Getting Organized for Simplicity’s Sake

This piece originally appeared in my Green and Simple column on the Old Town Alexandria Patch.

Want to simplify and de-clutter your life? Take cues from constructions sites and kindergarten classrooms.

Construction projects have always fascinated me, especially large-scale projects, like the National Harbor project or the Woodrow Wilson bridge project. I marvel at how a plan evolves, one step at a time, one day at a time, into a finished project. How are so many individuals, machines, and materials brought together in such a way that a slab of raw earth or body of water takes shape as a construction site and eventually into a building (or bridge), series of buildings or whole community before our eyes?

Over the past few years, there has been a lot of deconstruction and new construction on the north end of Old Town. I enjoyed the process of watching the new recreation center being erected and anticipating the impact on the neighborhood. As the construction of new townhomes and condos edges closer to our home from Wythe street headed north, I’ve been captivated by the destruction of the homes that served as the haunted alley this past fall, juxtaposed with the sparkling new homes diagonally across the street, where parking spaces are still being broken in.

When I look at a site, like the two on Madison St., both just a few blocks from our house, I’m reminded of a comment that my seven-year-old daughter made while I was in the midst of one of my major purging episodes: “Mom, you’re not cleaning. You’re making an even bigger mess!”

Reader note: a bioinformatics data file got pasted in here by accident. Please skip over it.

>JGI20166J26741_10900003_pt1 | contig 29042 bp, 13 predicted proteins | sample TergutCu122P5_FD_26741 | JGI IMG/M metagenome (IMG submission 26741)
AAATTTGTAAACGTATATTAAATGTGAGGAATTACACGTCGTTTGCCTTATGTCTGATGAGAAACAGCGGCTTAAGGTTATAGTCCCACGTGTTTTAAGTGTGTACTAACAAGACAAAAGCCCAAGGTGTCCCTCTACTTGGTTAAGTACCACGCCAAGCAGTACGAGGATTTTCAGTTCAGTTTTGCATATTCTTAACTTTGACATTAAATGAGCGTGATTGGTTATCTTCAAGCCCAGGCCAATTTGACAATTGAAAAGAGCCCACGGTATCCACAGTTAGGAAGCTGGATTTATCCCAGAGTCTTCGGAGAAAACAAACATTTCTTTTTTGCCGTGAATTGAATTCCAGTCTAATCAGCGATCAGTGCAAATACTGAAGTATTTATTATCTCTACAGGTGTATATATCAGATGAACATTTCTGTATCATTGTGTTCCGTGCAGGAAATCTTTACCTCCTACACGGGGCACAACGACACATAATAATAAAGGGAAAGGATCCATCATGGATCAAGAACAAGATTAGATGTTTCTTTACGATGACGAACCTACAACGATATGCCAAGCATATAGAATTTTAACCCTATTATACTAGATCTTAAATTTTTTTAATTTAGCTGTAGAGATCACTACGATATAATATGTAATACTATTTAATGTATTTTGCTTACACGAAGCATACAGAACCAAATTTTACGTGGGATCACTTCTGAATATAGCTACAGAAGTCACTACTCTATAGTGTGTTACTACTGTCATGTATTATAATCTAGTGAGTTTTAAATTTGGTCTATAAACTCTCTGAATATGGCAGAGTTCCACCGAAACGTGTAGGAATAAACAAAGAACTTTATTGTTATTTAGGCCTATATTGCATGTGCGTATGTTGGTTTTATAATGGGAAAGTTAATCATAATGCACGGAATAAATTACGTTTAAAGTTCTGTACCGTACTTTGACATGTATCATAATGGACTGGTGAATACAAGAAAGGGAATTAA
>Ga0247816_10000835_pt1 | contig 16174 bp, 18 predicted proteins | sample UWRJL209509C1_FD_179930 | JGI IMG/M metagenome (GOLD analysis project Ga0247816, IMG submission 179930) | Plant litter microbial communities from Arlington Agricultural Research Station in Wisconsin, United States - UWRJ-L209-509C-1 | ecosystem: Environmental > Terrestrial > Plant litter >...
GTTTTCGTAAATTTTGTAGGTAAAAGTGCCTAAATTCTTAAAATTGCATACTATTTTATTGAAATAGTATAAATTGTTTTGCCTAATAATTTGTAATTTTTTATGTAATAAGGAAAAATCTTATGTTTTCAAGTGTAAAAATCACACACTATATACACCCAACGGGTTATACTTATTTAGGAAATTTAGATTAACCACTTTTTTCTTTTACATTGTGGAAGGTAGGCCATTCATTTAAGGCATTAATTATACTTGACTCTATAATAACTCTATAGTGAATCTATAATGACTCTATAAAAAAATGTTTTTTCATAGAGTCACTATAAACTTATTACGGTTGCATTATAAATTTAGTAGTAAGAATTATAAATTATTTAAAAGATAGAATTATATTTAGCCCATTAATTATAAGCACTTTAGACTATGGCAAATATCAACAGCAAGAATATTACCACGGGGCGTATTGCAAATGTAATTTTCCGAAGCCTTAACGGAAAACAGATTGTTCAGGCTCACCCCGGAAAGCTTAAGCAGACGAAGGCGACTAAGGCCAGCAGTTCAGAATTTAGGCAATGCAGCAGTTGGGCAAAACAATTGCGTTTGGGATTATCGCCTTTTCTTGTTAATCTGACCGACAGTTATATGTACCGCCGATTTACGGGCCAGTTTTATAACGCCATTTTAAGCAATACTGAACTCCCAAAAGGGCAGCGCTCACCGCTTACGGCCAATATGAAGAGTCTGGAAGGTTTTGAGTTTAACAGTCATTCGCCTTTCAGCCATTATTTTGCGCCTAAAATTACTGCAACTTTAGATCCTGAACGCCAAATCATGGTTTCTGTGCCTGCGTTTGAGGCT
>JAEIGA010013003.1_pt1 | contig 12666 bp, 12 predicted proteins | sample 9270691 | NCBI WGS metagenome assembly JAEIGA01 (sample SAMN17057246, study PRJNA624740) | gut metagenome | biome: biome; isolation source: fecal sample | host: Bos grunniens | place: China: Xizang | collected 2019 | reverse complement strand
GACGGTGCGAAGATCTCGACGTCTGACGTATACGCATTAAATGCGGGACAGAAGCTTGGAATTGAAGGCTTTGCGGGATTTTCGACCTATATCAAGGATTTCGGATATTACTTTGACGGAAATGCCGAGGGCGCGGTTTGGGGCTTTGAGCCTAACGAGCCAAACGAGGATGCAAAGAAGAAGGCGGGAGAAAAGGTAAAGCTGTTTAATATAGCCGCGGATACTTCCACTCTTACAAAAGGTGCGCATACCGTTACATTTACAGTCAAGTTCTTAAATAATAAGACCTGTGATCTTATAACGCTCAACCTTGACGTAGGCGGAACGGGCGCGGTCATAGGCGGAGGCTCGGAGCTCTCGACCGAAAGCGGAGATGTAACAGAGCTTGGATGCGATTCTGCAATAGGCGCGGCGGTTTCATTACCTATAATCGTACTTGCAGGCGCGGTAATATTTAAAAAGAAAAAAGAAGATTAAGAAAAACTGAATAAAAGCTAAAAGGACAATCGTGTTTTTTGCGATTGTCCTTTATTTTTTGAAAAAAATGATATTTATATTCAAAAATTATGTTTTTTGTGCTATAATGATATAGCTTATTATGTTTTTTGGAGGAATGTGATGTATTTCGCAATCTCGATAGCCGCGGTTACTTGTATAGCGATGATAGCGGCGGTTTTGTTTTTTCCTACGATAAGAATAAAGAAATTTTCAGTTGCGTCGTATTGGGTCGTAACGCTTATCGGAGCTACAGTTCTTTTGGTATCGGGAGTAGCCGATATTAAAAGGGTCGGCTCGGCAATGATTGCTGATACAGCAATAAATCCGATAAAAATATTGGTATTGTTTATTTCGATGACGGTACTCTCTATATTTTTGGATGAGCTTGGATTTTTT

When buildings are first being taken down, a site also looks like a great big mess. I love to witness how a masses of shingles, bricks, cables, crumbled cement evolves into neatly organized piles of like materials that are eventually taken away. Before long, what remains is a clean slate of earth, ready to be shaped and structured.

It reminds me of a tip I learned from organizing guru Julie Morgenstern who advises us to think like kindergarten teachers when it comes to organizing. She describes how all kindergarten classrooms have clean up time and a place for everything. By organizing our time and space the way a kindergarten teacher organizes her classroom, we create a model for organizing: “clearly labeled, simple systems, with a particular place for everything. And you can’t shortcut cleanup time. You need to build it into the pattern of the day.”

January is National Organizing Month and, while it is not usually on my radar, it coincides nicely with my organizing efforts on the home front. Fortunately for my family, we are passed the disaster stage that comes when I embark on an organizing spree and everything is a mess. Now that we’ve cleared most of the clutter, including everything from candle sticks to random electronics, I’ve enjoyed the process of organizing what remains. Here is where the kindergarten class analogy comes in really handy: creating simple systems to steer clear of clutter by either creating a home for things or letting them go.

The result … a much neater home that’s quite simply more enjoyable for all!

The kindergarten analogy is useful not only for organizing physical objects and spaces, but also our time, our ideas, our passions, and more. One can sort and group all manner of things:

  • Shopping and errands: to reduce travel time
  • People and passions: get your favorite people involved with your favorite activities and see what happens
  • Activities: designate a time to deal with all household administrative duties (phone calls, internet research, bill payments, etc.)

How do you group, sort, and organize your time and space?

Filed Under: ConsumerismReduce-Reuse-Recycle

Tags: ,

Leave a Reply

If you want a picture to show with your comment, go get a Gravatar.